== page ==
- Old Te Ata: 90 year old Chickasaw Indian woman
- Te Ata: Chickasaw Indian woman. Younger version of the above; age varies 15ish-40ish* Her English name is Mary Thompson. Tall, attractive, with long dark hair and eyes.
- Miss Davis: 40 year old white woman, Te Ata’s teacher. Attractive, charismatic.
- Dr. Clyde Fisher: 50 year old white man with shocking white hair. Te Ata’s husband, formal in manner, twinkling eyes.
- Kuruks/Snake: Played by same actor, young Indian man. Tall, mischievous,
catching smile. Must be able to sing and play Indian drum and flute.
- Margaret: 20ish and 30ish* white woman, friend of Te Ata’s. Adventurous, blond with beautiful blue eyes. Physically animated, must be able to play the violin.
- Ataloa: 15ish, 20ish, and 30ish* Indian woman, Te Ata’s cousin. Must be able to sing.
- Chorus: Comprised of 3 men and 3 women, all of different ethnic groups, including Indian. They should be various ages. They will play a variety of characters, from several cultures, not just native and enact various rituals and scenes in mime, dance, as well as serve in a more traditional way as supporting characters in certain scenes.
- *These characters’ ages are suggestive only. They must give the essence of the age but not necessarily look much different as time changes.
- The play travels back in time from the 1990’s to 1907, the year Oklahoma became a state. We see the play as Old Te Ata remembers it so that the chronology of events is not as important as the events themselves. The characters’ ages are approximate and are given only to help establish the relationships to Young Te Ata. Some characters do not age, as we move forward through time; others age only slightly and do so more by portrayal than by physicality. The play begins and ends in Spring. Each scene melts into the other. There should be no stop in the action except between the two acts.
Most of the action takes place on a bare stage. A sky cyc is necessary throughout to portray the Oklahoma sky and to view projections. In certain scenes, levels are necessary, such as in scene seven for the wedding. Always present is a large Wooden Indian which stands UR and a large tree stump which stands UL. This is an Indian’s version of a Wooden Indian, not a white man’s version, as it is not completely realistic. Both can “take stage” or assume a position of relative unimportance. Miss Davis’ classroom and the New York apartment roll on and off from DL to DR respectively. In the beginning we see only the blue expansive sky of Oklahoma, the Wooden Indian, and the tree stump.
- Te Ata is a full length play with music, based on the real life story of Te Ata Fisher, a Chickasaw Indian actress from Oklahoma who performed a one person show for over seventy years, including presentations in the White House as guest of the Roosevelts and for the King and Queen of England. Her story has never been told.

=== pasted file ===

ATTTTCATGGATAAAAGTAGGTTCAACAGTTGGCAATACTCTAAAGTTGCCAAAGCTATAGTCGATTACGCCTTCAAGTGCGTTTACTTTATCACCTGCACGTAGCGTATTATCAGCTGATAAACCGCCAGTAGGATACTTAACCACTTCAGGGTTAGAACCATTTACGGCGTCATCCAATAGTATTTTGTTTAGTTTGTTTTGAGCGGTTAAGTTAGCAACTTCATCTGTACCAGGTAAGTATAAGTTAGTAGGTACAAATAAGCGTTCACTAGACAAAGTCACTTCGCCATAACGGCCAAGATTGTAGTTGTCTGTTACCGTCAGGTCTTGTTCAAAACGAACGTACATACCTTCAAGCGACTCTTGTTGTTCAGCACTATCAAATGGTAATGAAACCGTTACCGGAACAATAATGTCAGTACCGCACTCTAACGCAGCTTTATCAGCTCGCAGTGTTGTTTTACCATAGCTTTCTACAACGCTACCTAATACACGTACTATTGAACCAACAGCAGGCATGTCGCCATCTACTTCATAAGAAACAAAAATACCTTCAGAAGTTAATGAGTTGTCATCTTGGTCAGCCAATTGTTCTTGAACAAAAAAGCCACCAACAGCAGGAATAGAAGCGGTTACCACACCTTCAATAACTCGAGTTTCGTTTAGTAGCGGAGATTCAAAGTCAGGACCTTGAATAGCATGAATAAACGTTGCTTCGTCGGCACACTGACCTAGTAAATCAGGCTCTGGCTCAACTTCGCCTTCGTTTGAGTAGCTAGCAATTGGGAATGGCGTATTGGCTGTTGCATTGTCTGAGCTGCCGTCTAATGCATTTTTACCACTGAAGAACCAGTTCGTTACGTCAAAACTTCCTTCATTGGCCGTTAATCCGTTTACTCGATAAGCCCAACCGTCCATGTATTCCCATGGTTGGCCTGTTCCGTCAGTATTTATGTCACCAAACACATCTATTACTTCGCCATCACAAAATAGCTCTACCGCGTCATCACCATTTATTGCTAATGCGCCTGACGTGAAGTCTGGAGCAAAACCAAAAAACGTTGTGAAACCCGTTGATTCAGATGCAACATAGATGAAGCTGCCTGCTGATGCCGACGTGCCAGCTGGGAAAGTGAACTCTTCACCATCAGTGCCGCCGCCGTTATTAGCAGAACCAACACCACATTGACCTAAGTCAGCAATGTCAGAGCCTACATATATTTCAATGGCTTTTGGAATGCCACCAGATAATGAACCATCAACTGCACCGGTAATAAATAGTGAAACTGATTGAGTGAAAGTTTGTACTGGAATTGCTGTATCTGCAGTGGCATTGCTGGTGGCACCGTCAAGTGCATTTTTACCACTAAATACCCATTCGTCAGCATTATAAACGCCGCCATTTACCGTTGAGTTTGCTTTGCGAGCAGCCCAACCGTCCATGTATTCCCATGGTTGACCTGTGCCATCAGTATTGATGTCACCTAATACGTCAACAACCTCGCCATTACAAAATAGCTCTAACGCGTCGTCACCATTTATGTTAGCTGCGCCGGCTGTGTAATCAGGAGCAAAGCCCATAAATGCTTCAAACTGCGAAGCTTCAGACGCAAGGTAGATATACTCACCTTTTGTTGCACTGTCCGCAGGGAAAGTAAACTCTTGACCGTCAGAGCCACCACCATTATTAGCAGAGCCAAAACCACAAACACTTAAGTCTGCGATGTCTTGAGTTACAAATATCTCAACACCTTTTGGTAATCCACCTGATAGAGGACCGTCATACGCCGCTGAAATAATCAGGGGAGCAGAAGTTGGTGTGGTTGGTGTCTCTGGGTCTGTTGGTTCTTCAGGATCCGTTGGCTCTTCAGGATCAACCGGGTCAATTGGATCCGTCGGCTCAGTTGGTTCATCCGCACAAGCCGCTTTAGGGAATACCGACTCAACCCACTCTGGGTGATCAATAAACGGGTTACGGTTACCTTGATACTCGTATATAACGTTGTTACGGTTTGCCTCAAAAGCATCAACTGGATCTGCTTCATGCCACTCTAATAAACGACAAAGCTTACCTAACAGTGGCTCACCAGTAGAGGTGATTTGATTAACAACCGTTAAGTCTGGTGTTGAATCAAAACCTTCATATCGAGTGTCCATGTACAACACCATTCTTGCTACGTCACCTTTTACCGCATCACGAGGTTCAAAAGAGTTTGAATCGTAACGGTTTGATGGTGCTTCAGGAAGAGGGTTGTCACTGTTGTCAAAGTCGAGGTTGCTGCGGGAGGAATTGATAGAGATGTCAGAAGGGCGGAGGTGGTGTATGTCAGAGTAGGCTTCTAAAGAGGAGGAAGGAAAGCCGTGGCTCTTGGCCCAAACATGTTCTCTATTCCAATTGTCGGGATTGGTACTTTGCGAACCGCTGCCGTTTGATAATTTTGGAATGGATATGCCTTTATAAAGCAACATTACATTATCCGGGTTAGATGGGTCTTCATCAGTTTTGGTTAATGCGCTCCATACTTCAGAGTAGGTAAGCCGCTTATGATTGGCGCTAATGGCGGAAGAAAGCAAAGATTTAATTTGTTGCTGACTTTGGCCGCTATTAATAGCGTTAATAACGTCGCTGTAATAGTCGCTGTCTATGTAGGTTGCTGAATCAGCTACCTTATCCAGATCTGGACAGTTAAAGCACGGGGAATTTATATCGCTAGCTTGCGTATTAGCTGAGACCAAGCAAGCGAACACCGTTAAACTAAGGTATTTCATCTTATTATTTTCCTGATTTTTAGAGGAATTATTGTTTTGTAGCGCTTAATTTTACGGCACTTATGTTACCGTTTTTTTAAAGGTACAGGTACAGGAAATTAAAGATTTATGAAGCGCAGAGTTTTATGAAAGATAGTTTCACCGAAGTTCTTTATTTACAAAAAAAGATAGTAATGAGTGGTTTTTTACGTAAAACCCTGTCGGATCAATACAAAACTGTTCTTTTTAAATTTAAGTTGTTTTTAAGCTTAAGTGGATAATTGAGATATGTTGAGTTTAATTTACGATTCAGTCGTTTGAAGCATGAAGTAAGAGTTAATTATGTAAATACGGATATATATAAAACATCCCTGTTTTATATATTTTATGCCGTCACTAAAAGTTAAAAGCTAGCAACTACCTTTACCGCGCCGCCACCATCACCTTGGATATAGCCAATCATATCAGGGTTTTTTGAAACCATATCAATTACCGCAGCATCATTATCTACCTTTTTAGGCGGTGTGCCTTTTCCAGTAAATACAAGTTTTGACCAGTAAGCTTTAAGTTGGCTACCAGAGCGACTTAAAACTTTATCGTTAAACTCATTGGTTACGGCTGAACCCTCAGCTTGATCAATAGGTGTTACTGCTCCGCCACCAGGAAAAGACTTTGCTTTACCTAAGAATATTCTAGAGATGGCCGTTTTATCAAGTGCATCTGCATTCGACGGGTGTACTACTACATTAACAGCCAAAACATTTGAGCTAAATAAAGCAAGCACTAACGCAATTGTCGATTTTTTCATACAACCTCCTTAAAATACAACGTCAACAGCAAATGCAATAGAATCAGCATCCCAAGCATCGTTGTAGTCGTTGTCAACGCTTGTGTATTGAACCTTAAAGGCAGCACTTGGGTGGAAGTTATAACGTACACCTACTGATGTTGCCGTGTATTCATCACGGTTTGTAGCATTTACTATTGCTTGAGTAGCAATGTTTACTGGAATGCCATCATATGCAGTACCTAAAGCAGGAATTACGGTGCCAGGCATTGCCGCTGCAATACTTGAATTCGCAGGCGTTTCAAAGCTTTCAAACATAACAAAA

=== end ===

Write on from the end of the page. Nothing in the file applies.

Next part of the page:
Told through the eyes of Old Te Ata, we learn the story of a young Indian girl who was the first Indian to graduate from OCW – Oklahoma College for Women – with a degree in theatre. Old Te Ata walks out of the sky and speaks directly to the audience as she tells her life story and speaks poetically and profoundly of the people who influenced her – her teacher Miss Davis, her friend Margaret, and her husband, a white man, Dr. Clyde Fisher. Dr. Fisher is based on the real life husband of Te Ata, Dr. Clyde Fisher, who was the first curator of the New York Hayden Planetarium.
As Old Te Ata performs and tells of her life’s journey we meet these characters and others. We move in and out of reality as Old Te Ata remembers both her fear of the white culture and her ultimate fulfillment when she performed. Young Te ATa is portrayed by a separate actress. In a few instances we see both Old and Young Te Ata perform together – one in real time, one in memory.
The journey is enacted in a variety of ways. We see a stylized version of the Indian Corn Ceremony via the “Ribbon of Corn” Dance narrated by Old Te Ata. We meet Margaret, Te Ata’s life long friend, who plays the violin and is a talent in her own right. We see performances in the Chautauqua Circuit, including the delightful “Miss Chamberlaine’s Bird REnditions” and watch as Young Te Ata “walks” from her culture to that of the urban, white society as depicted in the “False Face Society Dance.” The conflict is apparent throughout. Te Ata is torn between two cultures. However, with the love and tutelage of her husband, she reconciles her internal worries by choosing to forsake Broadway and perform her INdian legends all over the world to educate people about her culture. Dr. Fisher and Te Ata’s unique life creates a beautiful love story, depicted in several scenes, including a scene where the stage is split and both are “lecturing” under the stars — she with her INdian stories; he with his scientific explanations and his telescope. As they mime the action, we hear the violin and native flute duet “Coming Together.” “Clyde’s Love Song” reflects their love as Dr. Fisher “stops time” to dance under the stars as the chorus joins them in song and dance.
The climax of the play comes in scene nine, where the chorus is dressed as Loon birds and Te Ata, who has not resolved herself with nature and her universe, dances with them until they become one. Old Te Ata sings to her “Feathers Gone in Wind,” which reminds Young Te Ata of her calling and her duty to both cultures. The play concludes once Old Te Ata and Young Te Ata become one in the “Dance of Youth and Age.” In the final song, “Gone Away People,” the play has come full circle after embracing both the simplicity of the Native culture, in its poetry, legends, and music, while also reflecting its theatricality in its visions of the world.
Synopsis written by the author.